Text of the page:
COVID-19 Omicron Variant Causes Less Lung Damage, Study Suggests

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A new study is shedding light on why the omicron variant of SARS-CoV-2 is only capable of causing a milder form of COVID-19 compared to the previous strains. The discovery appears to corroborate previous findings on how the new variant of concerns causes fewer hospitalizations and deaths than the delta variant. 

The New Study

A consortium of researchers from America and Japan recently released a study suggesting that the omicron variant of the novel coronavirus causes less severe symptoms than the delta and other strains because it affects the lungs differently. The preprint is still under consideration at a Nature Portfolio Journal, but it has already caught the attention of the medical community as it attempts to explain the mild form of the disease caused by the omicron variant. 

According to the scientists who worked on the study, which involved conducting experiments on mice and hamsters, omicron causes a less severe impact on the upper and lower respiratory tracts. They found that the strain yields a “lower viral burden” in the nose, throat, and lungs, leading to milder viral load and replication and, ultimately, less damage to the areas mentioned. 

The researchers indicated that they noticed attenuated or weakened infections in the lungs of the rodents. The mice with the new SARS-CoV-2 variant only had limited weight loss and a lower viral burden in their respiratory tracts. They demonstrated “attenuated lung disease in rodents, which parallels preliminary human clinical data,” the team added.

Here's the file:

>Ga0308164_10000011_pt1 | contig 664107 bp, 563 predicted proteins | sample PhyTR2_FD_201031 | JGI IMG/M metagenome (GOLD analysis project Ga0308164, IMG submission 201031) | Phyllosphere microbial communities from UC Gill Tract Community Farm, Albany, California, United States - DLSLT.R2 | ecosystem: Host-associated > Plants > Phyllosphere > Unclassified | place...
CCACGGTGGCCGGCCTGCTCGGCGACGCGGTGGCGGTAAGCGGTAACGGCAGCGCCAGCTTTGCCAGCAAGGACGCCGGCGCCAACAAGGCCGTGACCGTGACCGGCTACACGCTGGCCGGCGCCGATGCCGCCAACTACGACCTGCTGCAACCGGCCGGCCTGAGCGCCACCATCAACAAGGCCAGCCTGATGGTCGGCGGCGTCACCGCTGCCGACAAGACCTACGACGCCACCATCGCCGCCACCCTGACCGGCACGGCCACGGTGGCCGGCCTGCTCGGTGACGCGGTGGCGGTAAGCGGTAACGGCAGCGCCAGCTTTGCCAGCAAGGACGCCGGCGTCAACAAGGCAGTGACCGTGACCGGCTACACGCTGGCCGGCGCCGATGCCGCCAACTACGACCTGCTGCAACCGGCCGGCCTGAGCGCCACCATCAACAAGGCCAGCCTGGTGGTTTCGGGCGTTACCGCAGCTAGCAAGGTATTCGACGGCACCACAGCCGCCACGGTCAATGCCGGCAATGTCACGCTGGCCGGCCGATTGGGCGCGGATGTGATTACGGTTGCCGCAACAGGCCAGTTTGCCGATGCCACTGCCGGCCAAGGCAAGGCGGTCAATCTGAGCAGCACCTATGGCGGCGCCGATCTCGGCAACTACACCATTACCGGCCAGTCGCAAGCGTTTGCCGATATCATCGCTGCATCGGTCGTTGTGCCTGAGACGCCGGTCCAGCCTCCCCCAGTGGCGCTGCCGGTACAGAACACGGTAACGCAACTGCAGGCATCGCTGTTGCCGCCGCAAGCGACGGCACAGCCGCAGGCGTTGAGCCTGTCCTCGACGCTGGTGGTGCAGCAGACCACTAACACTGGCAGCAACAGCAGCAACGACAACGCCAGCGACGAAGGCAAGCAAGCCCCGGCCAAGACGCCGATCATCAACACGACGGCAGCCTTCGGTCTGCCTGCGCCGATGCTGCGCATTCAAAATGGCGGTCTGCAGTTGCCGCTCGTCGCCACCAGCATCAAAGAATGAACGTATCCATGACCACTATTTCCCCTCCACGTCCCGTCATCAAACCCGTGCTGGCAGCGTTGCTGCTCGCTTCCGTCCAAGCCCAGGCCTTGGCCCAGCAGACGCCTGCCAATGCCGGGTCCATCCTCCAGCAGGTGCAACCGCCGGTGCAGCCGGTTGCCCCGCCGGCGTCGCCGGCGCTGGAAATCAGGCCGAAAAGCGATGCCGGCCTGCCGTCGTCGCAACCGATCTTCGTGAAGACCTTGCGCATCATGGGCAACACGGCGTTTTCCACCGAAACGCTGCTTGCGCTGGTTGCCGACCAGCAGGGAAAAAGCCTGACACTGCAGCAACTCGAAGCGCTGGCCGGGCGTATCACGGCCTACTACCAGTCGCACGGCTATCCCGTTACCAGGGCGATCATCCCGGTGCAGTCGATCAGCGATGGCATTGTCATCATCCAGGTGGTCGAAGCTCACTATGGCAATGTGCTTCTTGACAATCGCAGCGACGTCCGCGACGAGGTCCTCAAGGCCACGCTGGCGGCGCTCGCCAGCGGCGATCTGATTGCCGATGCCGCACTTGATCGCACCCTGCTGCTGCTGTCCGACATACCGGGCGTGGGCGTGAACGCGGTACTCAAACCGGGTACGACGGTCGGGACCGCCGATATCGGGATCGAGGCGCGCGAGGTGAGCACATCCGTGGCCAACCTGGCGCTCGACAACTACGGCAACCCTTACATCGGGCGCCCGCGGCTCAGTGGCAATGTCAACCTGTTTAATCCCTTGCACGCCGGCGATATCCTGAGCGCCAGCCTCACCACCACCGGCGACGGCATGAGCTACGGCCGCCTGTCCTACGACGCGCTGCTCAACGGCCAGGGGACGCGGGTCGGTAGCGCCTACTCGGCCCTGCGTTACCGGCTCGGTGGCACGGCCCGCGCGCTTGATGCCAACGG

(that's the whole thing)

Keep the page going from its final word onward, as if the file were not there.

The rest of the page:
Similar Findings

White House chief medical adviser Dr. Anthony Fauci recognized the study and other studies in a recent COVID-19 response team briefing. The physician-scientist and immunologist said that even though omicron replicates faster in the bronchus, there is evidence that the strain replicates slower in the lungs. 

“Hamster models from the University of Tokyo show that omicron poorly infects and spreads in the lung, and is less pathogenic compared to delta in a hamster model. Belgian researchers in Syrian hamsters see the same thing,” Fauci was quoted as saying by Fox News

He continued, “NIH-funded studies that are ongoing right now in both mouse and hamsters confirm the lesser virulence in the animal model. And, studies here at the Vaccine Research Center at NIH, in the nonhuman primate model, are ongoing and will await results of that.”

In mid-December, a study from the University of Hong Kong relayed almost similar findings. The team behind the study said that omicron multiplies ten times slower in the lung tissues and 70 times more quickly in the airways than the original version of SARS-CoV-2. Since omicron replicates at a slower rate in the lungs, this could explain the lower disease severity.

Implications Of The Findings

Aside from possibly demonstrating what makes the omicron variant more bearable than the delta variant, the findings also validate the previous observations of medical experts in South Africa, where the variant first emerged. The experts said that despite the surge in their confirmed cases, they recorded fewer hospitalizations and fewer deaths because of the mild nature of omicron.

Worldwide, omicron has already caused spikes in many places, including New York and Washington, D.C. Scientists already anticipated these because the mutations in the omicron variant enabled it to be more transmissible than delta. For Fauci, the milder symptoms do not alleviate the crisis. He encouraged everyone not to become complacent amid the pandemic because having more cases could spell more burden for the hospitals. 

“We have to reserve judgment that this is such a good thing that it might be less severe. When you have so many cases, it essentially obviates any diminution in severity because of the quantitative number of cases you will get with a highly transmissible variant such as omicron,” he was quoted as saying in an interview last week by The Hill

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